Finally, for the finishing, you have two possible choices :

  • Commonly used stain and urethane
  • Oil and Wax finish

Stain and urethane finish is cheap and creates a smooth glossy surface. But after it wears out you won’t get the same look. You will have to sand and refurnish again.

Oil and Wax finish takes time to process. However, this thing lasts longer and can be easily reapplied. With just one coating, The old glossy look will return.

FAQs

Is wood glue enough for the tabletop?

Yes, wood glue is enough to make a tabletop.  From ancient times they have been known as a verified method.

How long should the dry before sanding?

Initially, 20 to 30 minutes after glueing, you can try sanding. But make sure you don’t put too much strain on the planks.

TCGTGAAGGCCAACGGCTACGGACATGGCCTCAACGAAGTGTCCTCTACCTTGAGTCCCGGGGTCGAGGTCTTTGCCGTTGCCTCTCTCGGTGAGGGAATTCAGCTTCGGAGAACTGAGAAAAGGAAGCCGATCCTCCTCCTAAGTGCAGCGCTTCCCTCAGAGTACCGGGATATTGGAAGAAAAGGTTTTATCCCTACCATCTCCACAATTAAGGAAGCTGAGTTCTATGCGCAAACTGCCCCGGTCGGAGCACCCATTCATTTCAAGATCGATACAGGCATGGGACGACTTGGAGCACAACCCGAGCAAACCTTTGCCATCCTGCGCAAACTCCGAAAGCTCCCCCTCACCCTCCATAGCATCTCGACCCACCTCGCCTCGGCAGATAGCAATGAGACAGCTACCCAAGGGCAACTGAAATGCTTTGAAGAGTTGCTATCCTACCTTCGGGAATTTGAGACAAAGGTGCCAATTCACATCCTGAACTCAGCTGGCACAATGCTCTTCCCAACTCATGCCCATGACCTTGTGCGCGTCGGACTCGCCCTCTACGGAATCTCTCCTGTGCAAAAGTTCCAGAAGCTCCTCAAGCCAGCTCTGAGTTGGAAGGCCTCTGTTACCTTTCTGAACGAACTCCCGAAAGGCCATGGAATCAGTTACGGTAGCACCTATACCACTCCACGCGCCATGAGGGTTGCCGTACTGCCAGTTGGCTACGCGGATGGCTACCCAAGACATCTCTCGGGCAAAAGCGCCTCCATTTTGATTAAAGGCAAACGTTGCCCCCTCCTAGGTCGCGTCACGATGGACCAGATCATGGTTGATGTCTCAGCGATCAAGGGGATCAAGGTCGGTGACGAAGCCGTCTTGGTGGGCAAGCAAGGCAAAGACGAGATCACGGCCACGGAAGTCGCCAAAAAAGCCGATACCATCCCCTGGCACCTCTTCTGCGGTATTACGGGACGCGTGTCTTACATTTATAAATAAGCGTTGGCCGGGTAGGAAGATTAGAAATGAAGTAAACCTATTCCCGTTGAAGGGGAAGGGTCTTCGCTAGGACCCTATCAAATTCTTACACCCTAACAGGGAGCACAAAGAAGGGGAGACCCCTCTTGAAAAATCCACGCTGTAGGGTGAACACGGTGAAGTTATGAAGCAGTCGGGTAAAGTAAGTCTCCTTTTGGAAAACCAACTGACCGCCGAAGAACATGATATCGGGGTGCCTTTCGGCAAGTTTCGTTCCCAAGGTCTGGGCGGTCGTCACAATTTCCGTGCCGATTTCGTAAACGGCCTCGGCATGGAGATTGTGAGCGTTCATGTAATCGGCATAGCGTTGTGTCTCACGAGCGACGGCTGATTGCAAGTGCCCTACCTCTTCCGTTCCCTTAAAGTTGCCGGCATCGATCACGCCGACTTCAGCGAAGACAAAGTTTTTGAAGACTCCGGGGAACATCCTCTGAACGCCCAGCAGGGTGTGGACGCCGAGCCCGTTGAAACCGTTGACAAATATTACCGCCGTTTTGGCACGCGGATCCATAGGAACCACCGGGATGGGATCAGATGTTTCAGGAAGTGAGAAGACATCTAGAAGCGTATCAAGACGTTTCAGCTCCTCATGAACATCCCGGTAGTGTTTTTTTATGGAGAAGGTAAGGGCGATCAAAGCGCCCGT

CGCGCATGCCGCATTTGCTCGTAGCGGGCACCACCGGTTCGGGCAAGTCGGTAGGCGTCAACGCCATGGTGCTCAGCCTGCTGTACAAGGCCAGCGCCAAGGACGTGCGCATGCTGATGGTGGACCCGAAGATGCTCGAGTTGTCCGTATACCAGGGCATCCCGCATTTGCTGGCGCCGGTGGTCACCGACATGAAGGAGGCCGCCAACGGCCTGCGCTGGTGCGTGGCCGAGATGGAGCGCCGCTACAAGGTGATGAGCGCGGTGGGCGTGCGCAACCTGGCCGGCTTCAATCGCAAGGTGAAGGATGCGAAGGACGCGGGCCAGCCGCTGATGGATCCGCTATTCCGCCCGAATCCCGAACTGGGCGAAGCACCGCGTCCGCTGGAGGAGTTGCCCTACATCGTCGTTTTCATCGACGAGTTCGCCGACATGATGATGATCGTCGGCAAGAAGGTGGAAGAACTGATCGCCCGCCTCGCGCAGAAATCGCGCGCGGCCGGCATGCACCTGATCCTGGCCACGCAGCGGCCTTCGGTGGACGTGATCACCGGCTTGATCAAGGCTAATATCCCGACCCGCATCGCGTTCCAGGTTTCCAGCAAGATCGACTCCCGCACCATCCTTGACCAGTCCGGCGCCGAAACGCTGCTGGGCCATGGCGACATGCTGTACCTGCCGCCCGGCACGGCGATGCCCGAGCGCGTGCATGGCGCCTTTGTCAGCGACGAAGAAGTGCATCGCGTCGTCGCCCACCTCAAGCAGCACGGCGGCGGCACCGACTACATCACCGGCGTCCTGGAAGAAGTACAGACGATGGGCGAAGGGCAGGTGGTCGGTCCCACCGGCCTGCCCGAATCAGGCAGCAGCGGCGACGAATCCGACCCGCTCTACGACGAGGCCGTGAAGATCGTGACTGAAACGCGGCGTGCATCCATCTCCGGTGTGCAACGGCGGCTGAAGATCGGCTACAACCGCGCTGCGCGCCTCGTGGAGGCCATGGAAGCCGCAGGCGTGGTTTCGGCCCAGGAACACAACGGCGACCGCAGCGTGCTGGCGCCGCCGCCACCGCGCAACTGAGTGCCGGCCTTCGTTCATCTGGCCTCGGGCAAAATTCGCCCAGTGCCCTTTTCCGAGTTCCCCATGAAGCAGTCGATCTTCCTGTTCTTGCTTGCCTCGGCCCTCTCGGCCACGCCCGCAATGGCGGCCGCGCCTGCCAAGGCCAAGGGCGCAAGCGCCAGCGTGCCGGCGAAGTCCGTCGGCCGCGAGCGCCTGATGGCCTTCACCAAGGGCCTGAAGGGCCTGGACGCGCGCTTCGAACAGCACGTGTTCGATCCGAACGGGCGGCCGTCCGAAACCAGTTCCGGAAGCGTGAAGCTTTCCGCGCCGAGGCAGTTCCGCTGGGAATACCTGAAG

How much Glue should I use?

There is no hard and fast rule here. As long as each attached wood piece is coated completely, it will work.

Final Words

After reading the whole thing, you got the entire picture on how to join a wood plank for the tabletop, right? Now is the time for action. Take your gear and start making the table.

Just have some patience and follow our guidelines. Remember, on your first try; you will face complications. Don’t judge yourself for that. It is acceptable. Keep going & have fun. Hopefully, you will end up doing great in this project.

Read Also: How to Fill a Hole in Wood and Re-drill

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Oliver is a professional interior designer and part-time content writer of Top Tools lab. He always researches different types of improvement tools.